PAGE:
Fridley page 56

[no source, March 2, 1941]

[Handwritten: March 2]
350 At Mass Meeting Counseled Against Taking Any Drastic Action To Settle Problem.

            Counseled against taking any drastic action in the settlement of their differences with the Federal Government, 94 farmers among a crowd of 350 who attended a mass meeting at Weldon Springs last night directed a petition to President Roosevelt asking him to “command” the War Department to honor options on their lands in the TNT area. The signers were that portion of the crowd which so far has not been paid for land occupied by the War Department.
            The meeting, held within eyesight of the brilliant lights which mark the entrance to the TNT area at Weldon Springs, almost from the start showed the spark of drama. Beginning with the group-singing of “America” and a prayer by the parish minister, the sober-faced crowd of men, women and children looked expectantly toward the small stage for encouragement and some sign of hope for redress.
            A show of hands revealed that more than one-third of those in the audience had not yet been paid by the government for their lands and homes. Faced with what they termed in their petition, “financial embarrassment and a dire need” to rehabilitate themselves, the crowd cheered loudly when a telegram from Congressman Clarence Cannon was read in which he stated, “Referring to action of War Department in holding up payments for land in Weldon Springs area. This is an outrage and a violation of contract. Have just returned from Department and while there decision is still unfavorable. Am working on it from another angle. Am doing everything I can from here to arrange for government prompt compliance with its agreement. Hope to be able to get results.”
Reviews Happenings
            The petition to the President reviewed occurrences in the TNT area since last October. It pointed out that after options to their lands had been accepted, the farmers and businessmen sacrificed their livestock, farming equipment and stocks of merchandise. It stated that checks for their property were in the hands of the Kansas City Title Insurance Company when the company received a communication from the War Department instructing it to held up all payments pending the investigation of the process of land acquisition.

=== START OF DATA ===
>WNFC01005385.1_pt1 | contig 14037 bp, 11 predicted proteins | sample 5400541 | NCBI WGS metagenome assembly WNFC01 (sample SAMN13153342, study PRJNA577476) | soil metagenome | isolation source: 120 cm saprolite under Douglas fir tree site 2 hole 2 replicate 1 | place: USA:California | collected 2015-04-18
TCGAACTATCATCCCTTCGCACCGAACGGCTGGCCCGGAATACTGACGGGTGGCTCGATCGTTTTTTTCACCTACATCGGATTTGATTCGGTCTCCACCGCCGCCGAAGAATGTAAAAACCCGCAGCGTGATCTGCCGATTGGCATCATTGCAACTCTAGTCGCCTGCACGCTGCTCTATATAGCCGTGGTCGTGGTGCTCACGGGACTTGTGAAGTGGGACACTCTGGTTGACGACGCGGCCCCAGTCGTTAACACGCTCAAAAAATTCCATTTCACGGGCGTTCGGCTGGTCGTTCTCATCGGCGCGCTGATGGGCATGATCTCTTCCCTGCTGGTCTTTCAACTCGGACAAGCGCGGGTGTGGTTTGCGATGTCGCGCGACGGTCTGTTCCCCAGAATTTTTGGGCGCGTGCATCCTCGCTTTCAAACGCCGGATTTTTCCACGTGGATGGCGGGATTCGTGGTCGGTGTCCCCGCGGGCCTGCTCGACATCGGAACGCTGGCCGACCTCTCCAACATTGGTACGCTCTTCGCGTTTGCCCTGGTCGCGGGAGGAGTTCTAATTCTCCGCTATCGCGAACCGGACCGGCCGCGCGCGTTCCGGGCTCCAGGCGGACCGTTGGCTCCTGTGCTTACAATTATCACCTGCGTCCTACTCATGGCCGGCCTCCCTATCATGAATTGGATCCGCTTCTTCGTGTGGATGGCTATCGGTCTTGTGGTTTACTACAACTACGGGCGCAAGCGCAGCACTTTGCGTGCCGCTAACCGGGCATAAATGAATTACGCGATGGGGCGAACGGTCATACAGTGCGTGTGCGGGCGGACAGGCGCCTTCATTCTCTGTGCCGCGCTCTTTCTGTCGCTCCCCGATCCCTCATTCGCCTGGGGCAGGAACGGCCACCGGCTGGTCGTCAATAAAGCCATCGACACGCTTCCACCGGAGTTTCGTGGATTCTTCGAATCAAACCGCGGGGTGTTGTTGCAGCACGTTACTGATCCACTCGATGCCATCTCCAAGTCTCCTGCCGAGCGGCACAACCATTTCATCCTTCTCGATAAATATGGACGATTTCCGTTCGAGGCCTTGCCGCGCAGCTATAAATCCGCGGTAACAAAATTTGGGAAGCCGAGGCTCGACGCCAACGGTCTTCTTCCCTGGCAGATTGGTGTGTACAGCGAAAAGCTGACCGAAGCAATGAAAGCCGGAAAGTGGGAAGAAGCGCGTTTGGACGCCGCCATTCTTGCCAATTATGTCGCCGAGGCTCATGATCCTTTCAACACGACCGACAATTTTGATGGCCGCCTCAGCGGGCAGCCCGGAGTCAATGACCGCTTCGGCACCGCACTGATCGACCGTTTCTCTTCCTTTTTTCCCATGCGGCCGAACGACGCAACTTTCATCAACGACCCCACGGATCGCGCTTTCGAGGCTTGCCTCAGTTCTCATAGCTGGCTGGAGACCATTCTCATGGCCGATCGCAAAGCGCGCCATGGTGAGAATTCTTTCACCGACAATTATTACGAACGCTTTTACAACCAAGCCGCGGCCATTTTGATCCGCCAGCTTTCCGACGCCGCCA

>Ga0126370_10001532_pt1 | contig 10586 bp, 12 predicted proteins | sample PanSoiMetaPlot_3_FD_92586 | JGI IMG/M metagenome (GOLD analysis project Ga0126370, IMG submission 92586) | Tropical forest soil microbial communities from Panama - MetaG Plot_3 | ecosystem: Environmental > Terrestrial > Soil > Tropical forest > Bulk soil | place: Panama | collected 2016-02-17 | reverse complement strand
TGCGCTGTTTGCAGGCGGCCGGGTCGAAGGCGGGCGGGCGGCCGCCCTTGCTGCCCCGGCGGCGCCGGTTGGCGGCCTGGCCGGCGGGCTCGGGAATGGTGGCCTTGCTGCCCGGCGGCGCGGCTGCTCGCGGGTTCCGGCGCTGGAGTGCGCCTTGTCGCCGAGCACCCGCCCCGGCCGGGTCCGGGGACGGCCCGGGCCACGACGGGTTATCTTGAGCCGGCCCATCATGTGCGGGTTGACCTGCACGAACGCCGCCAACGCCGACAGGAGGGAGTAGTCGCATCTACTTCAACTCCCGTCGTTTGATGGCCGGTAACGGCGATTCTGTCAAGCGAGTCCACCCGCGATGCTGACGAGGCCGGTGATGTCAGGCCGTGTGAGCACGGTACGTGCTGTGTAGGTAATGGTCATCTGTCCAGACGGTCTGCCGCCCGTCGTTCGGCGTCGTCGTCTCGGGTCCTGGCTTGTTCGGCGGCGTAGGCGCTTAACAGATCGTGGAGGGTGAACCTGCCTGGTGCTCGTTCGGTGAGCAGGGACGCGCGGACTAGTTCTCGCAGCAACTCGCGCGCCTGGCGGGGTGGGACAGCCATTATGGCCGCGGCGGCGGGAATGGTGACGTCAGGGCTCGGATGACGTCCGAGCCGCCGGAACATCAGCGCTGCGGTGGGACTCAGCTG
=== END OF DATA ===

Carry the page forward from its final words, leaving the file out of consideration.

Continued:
Declaring that the contracts with the government are “binding and can be enforced,” the petitioners state they are putting “implicit reliance” upon the government to carry out the terms and promises of its contracts.
            Fred C. Hollenbeck, Superintendent of Schools of Consolidated District No. 2, who acted as chairman, told his audience “we can’t accuse the government of being unfair. It’s not the government we are seeking to blame. It’s possibly some agent. ” He said that the situation may have grown out of some “misunderstanding.”
            “Many of you husbands and wives, strong people, cried when you left your homes,” he said. “That’s worth a great deal. We could almost grant that you were not paid too much. You were giving up your homes, your churches, your schools and crops. I believe we have friends who will watch after [one or more lines missing]

the TNT area yesterday afternoon. He concluded his talk by saying: “I wouldn’t have thought that this government would have made refugees of its own citizens. That is just what happened, temporarily, I hope.“
            Dr. O. L. Snyder, a medical doctor; Morris Muschany, undertaker; Elton Pitman, a well driller; George Hackman, farmer and Earl Sutton, circuit clerk, were appointed on a committee to look after the farmers’ interests in the event the government follows its decision to condemn the land in the TNT plant area.
            The meeting decided to send copies of the petition to Senators Bennett Champ Clark, Harry Truman and to Davis.
            “Wasn’t it Bennett Clark who started all this delay in the first place?” someone in the audience asked.
            “I think he did,” responded Dr. R. L. Snyder, who at that time was acting as chairman of the meeting, “but it might be a good idea to send him one anyway, so that he will know what we are thinking about.”